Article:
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Definition of national trail noun from the Oxford Advanced Learner's Dictionary

 

national trail

 noun
noun
BrE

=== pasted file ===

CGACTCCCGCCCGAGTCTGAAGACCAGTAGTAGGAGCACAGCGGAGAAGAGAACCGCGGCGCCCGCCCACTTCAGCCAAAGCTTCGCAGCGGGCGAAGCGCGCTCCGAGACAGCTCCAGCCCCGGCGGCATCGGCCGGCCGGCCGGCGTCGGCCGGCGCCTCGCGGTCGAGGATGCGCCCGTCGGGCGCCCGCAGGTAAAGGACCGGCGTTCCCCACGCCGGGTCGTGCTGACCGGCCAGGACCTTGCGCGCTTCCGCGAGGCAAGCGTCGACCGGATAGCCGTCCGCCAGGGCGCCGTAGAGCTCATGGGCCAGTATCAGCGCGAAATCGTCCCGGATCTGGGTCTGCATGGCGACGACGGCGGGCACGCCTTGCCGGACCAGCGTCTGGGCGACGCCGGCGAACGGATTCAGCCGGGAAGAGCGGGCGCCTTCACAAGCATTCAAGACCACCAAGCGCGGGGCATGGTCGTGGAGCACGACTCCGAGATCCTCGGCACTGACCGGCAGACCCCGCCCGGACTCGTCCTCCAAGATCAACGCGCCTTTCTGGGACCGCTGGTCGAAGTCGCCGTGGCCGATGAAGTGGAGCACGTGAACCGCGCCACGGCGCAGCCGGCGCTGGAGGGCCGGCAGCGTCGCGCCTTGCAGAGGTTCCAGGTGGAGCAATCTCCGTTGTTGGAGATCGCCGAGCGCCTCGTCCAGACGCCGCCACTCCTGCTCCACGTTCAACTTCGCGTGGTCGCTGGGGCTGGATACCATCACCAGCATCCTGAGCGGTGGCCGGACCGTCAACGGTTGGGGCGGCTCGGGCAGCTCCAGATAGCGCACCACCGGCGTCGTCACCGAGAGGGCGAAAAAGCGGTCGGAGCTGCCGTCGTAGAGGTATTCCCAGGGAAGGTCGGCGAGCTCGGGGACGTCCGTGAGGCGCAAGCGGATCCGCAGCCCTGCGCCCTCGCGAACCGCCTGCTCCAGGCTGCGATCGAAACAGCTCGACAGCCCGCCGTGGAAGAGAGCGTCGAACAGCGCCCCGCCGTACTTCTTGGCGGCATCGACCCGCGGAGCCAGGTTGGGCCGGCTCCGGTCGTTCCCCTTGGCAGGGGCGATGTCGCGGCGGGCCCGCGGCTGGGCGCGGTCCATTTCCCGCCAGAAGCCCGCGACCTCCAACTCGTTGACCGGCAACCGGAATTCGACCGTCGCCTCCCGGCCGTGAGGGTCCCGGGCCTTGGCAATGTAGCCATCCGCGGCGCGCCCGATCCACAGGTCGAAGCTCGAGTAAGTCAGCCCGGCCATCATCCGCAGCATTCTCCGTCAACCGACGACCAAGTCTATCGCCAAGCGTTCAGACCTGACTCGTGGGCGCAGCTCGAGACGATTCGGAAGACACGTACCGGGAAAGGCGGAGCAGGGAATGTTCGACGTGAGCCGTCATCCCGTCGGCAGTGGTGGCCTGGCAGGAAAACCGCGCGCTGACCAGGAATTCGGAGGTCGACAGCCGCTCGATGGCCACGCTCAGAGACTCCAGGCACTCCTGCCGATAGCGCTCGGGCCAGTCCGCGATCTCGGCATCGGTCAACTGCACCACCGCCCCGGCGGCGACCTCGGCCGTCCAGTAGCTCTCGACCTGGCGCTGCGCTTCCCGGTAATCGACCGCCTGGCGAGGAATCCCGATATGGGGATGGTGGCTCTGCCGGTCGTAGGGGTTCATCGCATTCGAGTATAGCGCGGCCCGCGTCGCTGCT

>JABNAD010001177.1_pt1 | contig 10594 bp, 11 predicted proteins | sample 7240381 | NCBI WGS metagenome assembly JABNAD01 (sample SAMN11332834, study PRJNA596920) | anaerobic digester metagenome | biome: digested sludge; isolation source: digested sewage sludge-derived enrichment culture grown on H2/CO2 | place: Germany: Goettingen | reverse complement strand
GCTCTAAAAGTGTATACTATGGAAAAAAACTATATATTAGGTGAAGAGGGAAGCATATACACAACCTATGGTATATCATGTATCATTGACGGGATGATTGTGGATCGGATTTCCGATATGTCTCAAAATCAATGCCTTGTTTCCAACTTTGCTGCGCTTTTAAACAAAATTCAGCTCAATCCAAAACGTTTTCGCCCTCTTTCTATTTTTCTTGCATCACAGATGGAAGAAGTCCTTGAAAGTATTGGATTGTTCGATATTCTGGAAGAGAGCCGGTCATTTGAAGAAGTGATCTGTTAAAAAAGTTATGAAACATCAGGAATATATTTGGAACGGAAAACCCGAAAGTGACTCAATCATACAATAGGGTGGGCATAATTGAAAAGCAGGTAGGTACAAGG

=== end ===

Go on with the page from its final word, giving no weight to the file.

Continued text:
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a long route through beautiful country where people can walk or ride CultureNational TrailsThe British National Trails form a network of over 2 500 miles/4 000 kilometres of long-distance paths for walkers and cyclists across England and Wales. They are managed by Natural England in England and Natural Resources Wales in Wales. In Scotland there are many Great Trails with around 1700 miles/2700 kilometres of paths, managed by Scottish Natural Heritage. In 2012 the first National Trail in Scotland was opened, going from the south near the border with England to the far north of the country. Keen walkers can spend their holiday/​vacation walking a National Trail. Leaflets and books describe the trail and the facilities available nearby. People doing long-distance walks camp out or stay in bed-and-breakfast accommodation in nearby villages.The first National Trail, the Pennine Way, which goes from Edale in Derbyshire to the Scottish border, was established in 1965 and was immediately popular. Other routes include the Pembrokeshire Coast Path, Offa's Dyke Path, the South-west Coast Path, and the West Highland Way. The use of the paths by many thousands of walkers, and now also people riding mountain bikes, has led to concern about plants being damaged or destroyed, and wide areas of bare rock and soil being left on the sides of hills.The US National Park Service is in charge of the National Trails and works with local organizations to keep them in good condition. The Appalachian Trail is the best known and most popular of the national scenic trails. It was completed in 1937 and became an official trail in 1969. It begins at Mount Katahdin in Maine and ends at Springer Mountain in Georgia, running more than 2 000 miles/3 218 kilometres and through 12 states over the tops of the Appalachian Mountains. Other National Trails include the Continental Divide National Scenic Trail running from the Canadian border over the Rocky Mountains south to the Mexican border, and the Natchez Trace from Mississippi through Alabama to Tennessee. The Trace is in fact a road for cars and bicycles, but people can walk on some of the old Native American paths from which it was developed.The national historic trails include the Mormon Pioneer National Historic Trail from Illinois to Utah which connects places associated with the American Revolution. The Trail of Tears runs 2 000 miles/3 200 kilometres on land and over water following the route used by Cherokee Native Americans when they were forced to move west.